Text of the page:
Heather

    29 months - not our most favorite story by this author/illustrator duo. The illustrations were as always beautiful and the dogs and cats reminded us of our past and present friends. O is a bit young to understand the story she asked me what money was, oh to be two again. So more than likely this story will spark some interesting discussions as she gets older.

  9. 5 out of 5

    Emily

    A fun idea for a book. I thought it was a tad preachy, but still fascinating. The kids were listening to this on-tape in the next room, and Matt and I were drawn several times over to them to check out the illustrations that could accompany such mind-sparking text.

  10. 5 out of 5

    Marianna

    At the end my children were both "Is she crazy?" The events of this book lead to a very interesting discussion about just why Miss McGillicuddy may have taken the actions she did. The book also has lovely illustrations.

  11. 4 out of 5

    Cheryl

    I must be missing something. I mean, ok, yes, greed is not only bad but embarrassing, and self-sufficiency and hard work are good. But the mc looks so very sad in all the pictures. Her animal companions are adorable, though!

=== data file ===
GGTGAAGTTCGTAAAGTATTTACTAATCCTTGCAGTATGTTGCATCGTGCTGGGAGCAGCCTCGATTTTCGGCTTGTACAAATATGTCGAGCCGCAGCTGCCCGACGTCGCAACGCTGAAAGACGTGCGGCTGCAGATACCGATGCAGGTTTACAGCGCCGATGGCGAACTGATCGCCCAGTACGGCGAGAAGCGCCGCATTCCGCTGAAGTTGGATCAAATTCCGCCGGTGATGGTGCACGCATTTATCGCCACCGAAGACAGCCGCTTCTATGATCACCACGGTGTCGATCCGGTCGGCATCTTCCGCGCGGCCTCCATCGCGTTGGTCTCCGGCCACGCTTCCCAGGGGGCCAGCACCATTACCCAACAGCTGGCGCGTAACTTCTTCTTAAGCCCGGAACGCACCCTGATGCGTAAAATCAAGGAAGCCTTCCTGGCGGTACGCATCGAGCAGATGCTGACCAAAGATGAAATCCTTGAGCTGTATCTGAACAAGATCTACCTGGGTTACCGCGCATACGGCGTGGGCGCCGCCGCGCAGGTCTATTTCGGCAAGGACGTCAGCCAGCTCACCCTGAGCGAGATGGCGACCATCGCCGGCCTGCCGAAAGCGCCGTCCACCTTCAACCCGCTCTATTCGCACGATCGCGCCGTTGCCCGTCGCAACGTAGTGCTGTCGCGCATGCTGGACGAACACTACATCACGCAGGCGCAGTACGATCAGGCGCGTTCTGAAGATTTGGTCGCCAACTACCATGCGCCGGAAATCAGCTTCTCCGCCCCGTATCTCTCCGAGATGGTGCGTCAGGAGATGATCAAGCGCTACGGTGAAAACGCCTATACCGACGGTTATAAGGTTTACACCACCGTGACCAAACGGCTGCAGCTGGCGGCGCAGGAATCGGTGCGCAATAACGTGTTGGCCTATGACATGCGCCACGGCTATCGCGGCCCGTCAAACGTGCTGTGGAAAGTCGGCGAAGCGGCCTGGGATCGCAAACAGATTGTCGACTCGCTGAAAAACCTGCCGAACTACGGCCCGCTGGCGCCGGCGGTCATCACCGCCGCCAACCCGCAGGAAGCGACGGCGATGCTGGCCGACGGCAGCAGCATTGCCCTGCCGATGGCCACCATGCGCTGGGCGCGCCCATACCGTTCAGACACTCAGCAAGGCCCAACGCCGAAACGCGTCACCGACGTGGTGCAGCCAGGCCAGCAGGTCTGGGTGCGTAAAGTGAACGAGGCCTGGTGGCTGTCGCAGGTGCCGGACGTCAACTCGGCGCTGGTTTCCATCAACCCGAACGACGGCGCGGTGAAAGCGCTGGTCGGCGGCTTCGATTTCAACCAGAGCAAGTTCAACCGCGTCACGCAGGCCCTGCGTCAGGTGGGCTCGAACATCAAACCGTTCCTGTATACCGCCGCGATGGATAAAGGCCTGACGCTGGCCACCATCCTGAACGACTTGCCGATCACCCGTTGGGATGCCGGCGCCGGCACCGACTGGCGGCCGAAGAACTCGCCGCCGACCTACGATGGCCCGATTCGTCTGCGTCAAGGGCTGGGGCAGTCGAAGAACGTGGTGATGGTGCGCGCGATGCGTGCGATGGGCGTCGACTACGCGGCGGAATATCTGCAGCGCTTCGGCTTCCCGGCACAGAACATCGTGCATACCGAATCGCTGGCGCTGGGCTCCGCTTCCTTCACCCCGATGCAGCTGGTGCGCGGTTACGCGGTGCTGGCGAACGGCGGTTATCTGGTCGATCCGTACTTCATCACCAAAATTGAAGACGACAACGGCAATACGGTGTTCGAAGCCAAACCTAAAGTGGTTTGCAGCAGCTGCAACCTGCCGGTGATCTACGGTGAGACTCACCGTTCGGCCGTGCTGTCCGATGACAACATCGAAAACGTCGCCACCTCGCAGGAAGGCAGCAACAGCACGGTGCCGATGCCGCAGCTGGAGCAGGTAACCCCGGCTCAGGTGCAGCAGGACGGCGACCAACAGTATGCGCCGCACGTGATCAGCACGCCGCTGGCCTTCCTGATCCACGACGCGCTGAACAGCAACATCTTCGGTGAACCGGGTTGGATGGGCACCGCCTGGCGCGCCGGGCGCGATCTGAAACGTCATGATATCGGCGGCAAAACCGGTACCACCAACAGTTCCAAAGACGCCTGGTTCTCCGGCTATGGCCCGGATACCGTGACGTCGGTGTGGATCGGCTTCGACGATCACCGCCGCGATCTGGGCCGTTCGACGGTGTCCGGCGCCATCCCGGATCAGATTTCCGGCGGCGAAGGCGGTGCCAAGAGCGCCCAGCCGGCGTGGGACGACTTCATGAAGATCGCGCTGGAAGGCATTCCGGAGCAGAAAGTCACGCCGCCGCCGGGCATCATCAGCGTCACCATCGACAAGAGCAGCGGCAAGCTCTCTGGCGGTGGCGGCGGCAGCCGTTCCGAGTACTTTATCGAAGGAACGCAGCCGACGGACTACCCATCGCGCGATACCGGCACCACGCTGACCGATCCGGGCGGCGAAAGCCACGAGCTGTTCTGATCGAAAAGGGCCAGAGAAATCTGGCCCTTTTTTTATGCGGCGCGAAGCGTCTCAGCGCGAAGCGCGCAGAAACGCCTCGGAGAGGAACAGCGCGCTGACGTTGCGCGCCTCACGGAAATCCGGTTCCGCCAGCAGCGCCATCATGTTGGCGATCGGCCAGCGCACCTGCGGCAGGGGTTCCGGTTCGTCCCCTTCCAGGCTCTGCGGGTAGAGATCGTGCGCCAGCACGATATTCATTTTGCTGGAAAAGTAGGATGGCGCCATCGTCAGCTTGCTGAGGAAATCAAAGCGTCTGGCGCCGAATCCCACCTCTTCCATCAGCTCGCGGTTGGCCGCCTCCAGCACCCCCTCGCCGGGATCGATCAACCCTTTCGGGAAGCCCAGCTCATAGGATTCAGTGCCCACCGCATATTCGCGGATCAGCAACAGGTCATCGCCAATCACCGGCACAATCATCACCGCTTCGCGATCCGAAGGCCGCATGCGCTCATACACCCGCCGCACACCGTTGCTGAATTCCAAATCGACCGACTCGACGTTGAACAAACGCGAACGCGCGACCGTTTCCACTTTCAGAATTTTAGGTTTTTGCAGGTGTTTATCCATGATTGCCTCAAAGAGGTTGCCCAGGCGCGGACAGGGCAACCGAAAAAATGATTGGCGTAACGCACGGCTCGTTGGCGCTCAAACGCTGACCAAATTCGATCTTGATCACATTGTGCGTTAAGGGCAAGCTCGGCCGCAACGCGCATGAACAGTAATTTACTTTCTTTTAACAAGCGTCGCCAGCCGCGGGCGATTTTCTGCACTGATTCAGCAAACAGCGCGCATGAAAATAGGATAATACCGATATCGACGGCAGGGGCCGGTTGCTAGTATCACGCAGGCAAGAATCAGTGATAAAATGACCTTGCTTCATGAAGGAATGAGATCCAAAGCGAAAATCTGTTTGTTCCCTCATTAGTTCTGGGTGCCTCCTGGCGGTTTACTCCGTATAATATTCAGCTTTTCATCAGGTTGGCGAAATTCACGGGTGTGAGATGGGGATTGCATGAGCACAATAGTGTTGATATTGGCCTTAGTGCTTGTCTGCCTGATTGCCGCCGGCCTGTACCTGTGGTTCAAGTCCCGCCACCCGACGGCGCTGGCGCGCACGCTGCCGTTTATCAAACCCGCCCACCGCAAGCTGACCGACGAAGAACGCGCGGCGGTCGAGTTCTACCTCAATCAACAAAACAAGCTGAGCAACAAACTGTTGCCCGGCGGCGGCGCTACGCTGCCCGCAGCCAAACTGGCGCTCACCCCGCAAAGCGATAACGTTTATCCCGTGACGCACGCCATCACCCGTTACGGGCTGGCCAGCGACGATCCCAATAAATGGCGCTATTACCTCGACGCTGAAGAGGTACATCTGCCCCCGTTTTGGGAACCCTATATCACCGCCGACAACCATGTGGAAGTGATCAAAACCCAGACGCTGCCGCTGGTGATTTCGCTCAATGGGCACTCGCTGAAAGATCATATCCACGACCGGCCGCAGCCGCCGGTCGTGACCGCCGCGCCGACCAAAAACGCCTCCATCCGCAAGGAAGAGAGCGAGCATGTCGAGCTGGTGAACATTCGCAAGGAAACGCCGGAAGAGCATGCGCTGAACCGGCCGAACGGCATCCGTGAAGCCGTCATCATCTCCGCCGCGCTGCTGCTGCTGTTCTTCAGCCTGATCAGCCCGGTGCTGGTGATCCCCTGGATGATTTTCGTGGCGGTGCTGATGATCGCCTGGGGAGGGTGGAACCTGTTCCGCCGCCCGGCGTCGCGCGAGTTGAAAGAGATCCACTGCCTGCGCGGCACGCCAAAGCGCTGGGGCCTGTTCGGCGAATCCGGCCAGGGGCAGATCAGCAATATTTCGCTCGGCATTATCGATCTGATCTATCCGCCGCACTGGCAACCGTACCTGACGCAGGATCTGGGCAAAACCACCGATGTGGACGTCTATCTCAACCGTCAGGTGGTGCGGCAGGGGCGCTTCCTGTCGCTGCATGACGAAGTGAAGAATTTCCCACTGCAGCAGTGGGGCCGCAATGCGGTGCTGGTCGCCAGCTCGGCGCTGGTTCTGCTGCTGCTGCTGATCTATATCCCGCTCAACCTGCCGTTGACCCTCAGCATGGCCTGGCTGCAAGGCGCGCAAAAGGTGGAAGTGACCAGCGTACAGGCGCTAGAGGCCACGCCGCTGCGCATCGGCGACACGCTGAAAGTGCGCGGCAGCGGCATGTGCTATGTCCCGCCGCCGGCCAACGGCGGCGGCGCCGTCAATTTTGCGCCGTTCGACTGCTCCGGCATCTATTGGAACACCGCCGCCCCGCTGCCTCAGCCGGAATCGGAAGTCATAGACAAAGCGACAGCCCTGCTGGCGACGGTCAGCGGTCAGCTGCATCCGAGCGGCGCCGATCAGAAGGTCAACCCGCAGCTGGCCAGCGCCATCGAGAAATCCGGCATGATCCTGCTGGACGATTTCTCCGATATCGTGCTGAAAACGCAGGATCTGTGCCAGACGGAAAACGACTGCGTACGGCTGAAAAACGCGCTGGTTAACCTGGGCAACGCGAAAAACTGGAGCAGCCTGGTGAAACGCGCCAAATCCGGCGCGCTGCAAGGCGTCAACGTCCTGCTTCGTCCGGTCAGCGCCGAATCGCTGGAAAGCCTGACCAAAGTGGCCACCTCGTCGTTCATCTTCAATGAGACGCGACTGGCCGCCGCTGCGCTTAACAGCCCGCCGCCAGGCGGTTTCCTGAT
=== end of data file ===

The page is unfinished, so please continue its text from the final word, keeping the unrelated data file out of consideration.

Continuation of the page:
12. 5 out of 5

    momma.hailey

    While the ending surprised me....and I'm not certain still if I liked it or not, the illustrations captivated my children and myself.

  13. 4 out of 5

    Danette

    I enjoyed the illustrations and watching the passing of the seasons in Miss McGillicuddy's garden. I didn't really understand the ending. Read with Naomi & Arielle. I enjoyed the illustrations and watching the passing of the seasons in Miss McGillicuddy's garden. I didn't really understand the ending. Read with Naomi & Arielle.